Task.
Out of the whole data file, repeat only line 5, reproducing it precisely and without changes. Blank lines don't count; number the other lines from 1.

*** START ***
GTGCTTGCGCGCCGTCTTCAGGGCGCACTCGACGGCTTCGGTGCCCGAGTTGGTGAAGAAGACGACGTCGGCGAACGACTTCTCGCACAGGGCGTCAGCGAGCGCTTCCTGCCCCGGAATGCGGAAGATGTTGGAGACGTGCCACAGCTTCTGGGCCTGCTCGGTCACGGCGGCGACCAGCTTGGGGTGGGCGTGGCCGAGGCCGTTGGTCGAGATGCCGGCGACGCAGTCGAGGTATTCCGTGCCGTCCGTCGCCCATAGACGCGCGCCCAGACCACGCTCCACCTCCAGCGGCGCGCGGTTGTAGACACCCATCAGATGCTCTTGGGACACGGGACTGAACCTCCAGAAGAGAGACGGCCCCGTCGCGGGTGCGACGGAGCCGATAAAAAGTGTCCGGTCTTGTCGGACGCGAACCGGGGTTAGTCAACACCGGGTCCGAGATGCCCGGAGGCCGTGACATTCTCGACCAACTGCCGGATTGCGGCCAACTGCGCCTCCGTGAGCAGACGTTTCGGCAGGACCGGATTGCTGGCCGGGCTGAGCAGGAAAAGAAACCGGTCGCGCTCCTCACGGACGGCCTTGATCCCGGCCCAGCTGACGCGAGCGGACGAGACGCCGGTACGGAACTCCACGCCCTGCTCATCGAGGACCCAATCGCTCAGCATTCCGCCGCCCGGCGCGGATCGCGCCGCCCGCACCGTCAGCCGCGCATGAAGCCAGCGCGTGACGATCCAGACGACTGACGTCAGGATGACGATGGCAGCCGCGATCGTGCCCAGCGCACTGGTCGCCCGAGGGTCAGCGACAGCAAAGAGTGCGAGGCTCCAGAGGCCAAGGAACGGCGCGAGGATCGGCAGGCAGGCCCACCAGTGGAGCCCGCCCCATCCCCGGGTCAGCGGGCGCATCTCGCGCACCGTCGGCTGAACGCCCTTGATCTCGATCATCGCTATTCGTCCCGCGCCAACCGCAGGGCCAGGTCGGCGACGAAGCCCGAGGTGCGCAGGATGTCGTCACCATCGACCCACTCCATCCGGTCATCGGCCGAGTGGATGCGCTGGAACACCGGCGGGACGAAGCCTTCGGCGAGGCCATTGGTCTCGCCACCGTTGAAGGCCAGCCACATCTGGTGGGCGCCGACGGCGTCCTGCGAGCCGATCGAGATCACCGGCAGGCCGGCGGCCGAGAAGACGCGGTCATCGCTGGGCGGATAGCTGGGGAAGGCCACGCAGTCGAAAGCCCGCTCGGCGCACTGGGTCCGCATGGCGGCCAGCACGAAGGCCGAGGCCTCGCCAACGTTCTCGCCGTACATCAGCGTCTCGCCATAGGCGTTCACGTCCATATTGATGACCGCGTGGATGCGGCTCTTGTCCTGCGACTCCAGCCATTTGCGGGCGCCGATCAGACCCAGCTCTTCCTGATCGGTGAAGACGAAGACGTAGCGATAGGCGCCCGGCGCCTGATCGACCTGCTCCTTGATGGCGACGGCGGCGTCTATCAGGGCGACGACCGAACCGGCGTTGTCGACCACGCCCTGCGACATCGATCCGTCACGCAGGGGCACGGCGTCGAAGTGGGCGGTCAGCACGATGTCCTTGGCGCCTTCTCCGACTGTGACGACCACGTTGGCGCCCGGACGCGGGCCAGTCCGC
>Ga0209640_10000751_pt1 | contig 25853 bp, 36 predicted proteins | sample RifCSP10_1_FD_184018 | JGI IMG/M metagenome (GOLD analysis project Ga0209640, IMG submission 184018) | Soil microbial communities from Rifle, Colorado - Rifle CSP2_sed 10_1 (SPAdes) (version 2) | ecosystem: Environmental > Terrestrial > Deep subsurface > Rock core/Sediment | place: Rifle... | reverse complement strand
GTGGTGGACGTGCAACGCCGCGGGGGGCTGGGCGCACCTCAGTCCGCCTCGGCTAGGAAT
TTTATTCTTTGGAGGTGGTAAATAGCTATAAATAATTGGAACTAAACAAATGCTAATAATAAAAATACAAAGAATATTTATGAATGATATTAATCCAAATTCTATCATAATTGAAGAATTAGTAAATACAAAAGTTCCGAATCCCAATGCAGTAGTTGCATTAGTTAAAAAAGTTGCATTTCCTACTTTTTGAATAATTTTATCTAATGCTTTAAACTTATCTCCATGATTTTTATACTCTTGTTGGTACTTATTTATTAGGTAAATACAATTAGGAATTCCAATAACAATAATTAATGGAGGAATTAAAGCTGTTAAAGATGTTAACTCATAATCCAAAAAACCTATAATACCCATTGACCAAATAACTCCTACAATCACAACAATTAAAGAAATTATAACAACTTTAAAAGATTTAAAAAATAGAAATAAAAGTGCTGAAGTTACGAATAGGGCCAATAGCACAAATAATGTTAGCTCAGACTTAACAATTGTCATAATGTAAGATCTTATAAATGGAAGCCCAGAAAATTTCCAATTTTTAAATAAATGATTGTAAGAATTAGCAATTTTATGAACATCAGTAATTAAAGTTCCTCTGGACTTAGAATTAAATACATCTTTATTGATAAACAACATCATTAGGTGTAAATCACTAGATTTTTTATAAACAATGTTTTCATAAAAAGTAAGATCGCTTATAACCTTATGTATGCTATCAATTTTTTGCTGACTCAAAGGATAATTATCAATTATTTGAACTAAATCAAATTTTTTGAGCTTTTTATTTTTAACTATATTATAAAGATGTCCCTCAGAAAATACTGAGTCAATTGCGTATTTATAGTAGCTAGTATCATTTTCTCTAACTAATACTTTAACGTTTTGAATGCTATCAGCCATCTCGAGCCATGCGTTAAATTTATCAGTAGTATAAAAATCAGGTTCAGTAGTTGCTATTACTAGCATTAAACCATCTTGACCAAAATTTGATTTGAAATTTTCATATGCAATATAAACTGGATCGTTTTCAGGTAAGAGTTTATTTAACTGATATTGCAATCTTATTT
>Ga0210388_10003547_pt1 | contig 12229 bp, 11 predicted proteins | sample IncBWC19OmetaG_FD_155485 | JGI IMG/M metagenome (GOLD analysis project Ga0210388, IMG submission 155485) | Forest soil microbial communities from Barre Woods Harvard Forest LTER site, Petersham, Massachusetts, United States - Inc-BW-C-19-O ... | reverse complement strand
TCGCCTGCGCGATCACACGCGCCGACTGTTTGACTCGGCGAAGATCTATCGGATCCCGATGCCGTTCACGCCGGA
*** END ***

>Ga0210388_10003547_pt1 | contig 12229 bp, 11 predicted proteins | sample IncBWC19OmetaG_FD_155485 | JGI IMG/M metagenome (GOLD analysis project Ga0210388, IMG submission 155485) | Forest soil microbial communities from Barre Woods Harvard Forest LTER site, Petersham, Massachusetts, United States - Inc-BW-C-19-O ... | reverse complement strand